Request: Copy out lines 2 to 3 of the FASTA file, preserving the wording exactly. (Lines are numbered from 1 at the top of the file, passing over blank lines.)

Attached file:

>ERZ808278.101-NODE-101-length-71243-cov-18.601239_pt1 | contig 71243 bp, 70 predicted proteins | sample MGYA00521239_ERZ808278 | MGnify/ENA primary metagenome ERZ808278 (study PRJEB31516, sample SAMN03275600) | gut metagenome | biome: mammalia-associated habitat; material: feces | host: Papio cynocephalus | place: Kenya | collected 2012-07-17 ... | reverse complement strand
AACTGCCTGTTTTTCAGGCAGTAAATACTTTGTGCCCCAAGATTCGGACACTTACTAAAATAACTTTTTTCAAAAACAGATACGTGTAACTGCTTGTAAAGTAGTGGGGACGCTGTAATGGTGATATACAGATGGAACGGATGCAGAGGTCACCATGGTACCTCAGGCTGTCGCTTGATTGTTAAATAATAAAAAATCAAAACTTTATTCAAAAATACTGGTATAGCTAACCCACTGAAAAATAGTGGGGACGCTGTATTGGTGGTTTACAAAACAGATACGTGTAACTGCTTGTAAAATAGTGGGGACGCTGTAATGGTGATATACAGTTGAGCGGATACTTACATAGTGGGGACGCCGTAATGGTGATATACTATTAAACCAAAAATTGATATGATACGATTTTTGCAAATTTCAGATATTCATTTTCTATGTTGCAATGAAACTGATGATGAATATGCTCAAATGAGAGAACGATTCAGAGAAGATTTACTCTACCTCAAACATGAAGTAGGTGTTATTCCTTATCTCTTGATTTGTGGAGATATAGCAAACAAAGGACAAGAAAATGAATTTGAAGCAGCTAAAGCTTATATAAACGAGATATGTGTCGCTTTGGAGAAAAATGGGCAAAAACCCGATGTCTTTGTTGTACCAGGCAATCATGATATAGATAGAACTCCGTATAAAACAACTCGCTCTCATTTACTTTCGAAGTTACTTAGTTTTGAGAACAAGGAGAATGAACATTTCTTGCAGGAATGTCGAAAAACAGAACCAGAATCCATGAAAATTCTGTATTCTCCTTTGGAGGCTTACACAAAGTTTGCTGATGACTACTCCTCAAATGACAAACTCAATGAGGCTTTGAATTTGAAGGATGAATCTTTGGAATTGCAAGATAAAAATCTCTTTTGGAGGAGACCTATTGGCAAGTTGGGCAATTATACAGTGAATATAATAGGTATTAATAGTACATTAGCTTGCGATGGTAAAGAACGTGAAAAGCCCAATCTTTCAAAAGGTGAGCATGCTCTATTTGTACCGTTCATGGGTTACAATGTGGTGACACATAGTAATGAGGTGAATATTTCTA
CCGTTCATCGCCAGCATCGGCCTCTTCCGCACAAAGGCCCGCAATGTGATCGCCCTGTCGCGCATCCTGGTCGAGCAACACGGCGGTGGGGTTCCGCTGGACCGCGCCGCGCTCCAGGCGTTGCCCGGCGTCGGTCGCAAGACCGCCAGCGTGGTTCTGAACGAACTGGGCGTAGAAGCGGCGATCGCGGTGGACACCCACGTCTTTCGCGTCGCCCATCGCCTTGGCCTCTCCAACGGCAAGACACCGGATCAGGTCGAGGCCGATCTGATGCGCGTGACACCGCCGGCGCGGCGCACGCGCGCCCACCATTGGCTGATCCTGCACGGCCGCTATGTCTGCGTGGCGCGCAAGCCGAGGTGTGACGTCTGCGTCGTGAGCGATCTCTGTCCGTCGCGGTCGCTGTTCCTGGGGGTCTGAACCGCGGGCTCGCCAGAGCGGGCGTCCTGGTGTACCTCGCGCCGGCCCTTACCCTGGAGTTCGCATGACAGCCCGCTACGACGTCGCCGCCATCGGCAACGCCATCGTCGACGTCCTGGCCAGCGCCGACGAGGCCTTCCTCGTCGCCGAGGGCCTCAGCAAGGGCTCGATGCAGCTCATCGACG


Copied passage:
AACTGCCTGTTTTTCAGGCAGTAAATACTTTGTGCCCCAAGATTCGGACACTTACTAAAATAACTTTTTTCAAAAACAGATACGTGTAACTGCTTGTAAAGTAGTGGGGACGCTGTAATGGTGATATACAGATGGAACGGATGCAGAGGTCACCATGGTACCTCAGGCTGTCGCTTGATTGTTAAATAATAAAAAATCAAAACTTTATTCAAAAATACTGGTATAGCTAACCCACTGAAAAATAGTGGGGACGCTGTATTGGTGGTTTACAAAACAGATACGTGTAACTGCTTGTAAAATAGTGGGGACGCTGTAATGGTGATATACAGTTGAGCGGATACTTACATAGTGGGGACGCCGTAATGGTGATATACTATTAAACCAAAAATTGATATGATACGATTTTTGCAAATTTCAGATATTCATTTTCTATGTTGCAATGAAACTGATGATGAATATGCTCAAATGAGAGAACGATTCAGAGAAGATTTACTCTACCTCAAACATGAAGTAGGTGTTATTCCTTATCTCTTGATTTGTGGAGATATAGCAAACAAAGGACAAGAAAATGAATTTGAAGCAGCTAAAGCTTATATAAACGAGATATGTGTCGCTTTGGAGAAAAATGGGCAAAAACCCGATGTCTTTGTTGTACCAGGCAATCATGATATAGATAGAACTCCGTATAAAACAACTCGCTCTCATTTACTTTCGAAGTTACTTAGTTTTGAGAACAAGGAGAATGAACATTTCTTGCAGGAATGTCGAAAAACAGAACCAGAATCCATGAAAATTCTGTATTCTCCTTTGGAGGCTTACACAAAGTTTGCTGATGACTACTCCTCAAATGACAAACTCAATGAGGCTTTGAATTTGAAGGATGAATCTTTGGAATTGCAAGATAAAAATCTCTTTTGGAGGAGACCTATTGGCAAGTTGGGCAATTATACAGTGAATATAATAGGTATTAATAGTACATTAGCTTGCGATGGTAAAGAACGTGAAAAGCCCAATCTTTCAAAAGGTGAGCATGCTCTATTTGTACCGTTCATGGGTTACAATGTGGTGACACATAGTAATGAGGTGAATATTTCTA
CCGTTCATCGCCAGCATCGGCCTCTTCCGCACAAAGGCCCGCAATGTGATCGCCCTGTCGCGCATCCTGGTCGAGCAACACGGCGGTGGGGTTCCGCTGGACCGCGCCGCGCTCCAGGCGTTGCCCGGCGTCGGTCGCAAGACCGCCAGCGTGGTTCTGAACGAACTGGGCGTAGAAGCGGCGATCGCGGTGGACACCCACGTCTTTCGCGTCGCCCATCGCCTTGGCCTCTCCAACGGCAAGACACCGGATCAGGTCGAGGCCGATCTGATGCGCGTGACACCGCCGGCGCGGCGCACGCGCGCCCACCATTGGCTGATCCTGCACGGCCGCTATGTCTGCGTGGCGCGCAAGCCGAGGTGTGACGTCTGCGTCGTGAGCGATCTCTGTCCGTCGCGGTCGCTGTTCCTGGGGGTCTGAACCGCGGGCTCGCCAGAGCGGGCGTCCTGGTGTACCTCGCGCCGGCCCTTACCCTGGAGTTCGCATGACAGCCCGCTACGACGTCGCCGCCATCGGCAACGCCATCGTCGACGTCCTGGCCAGCGCCGACGAGGCCTTCCTCGTCGCCGAGGGCCTCAGCAAGGGCTCGATGCAGCTCATCGACG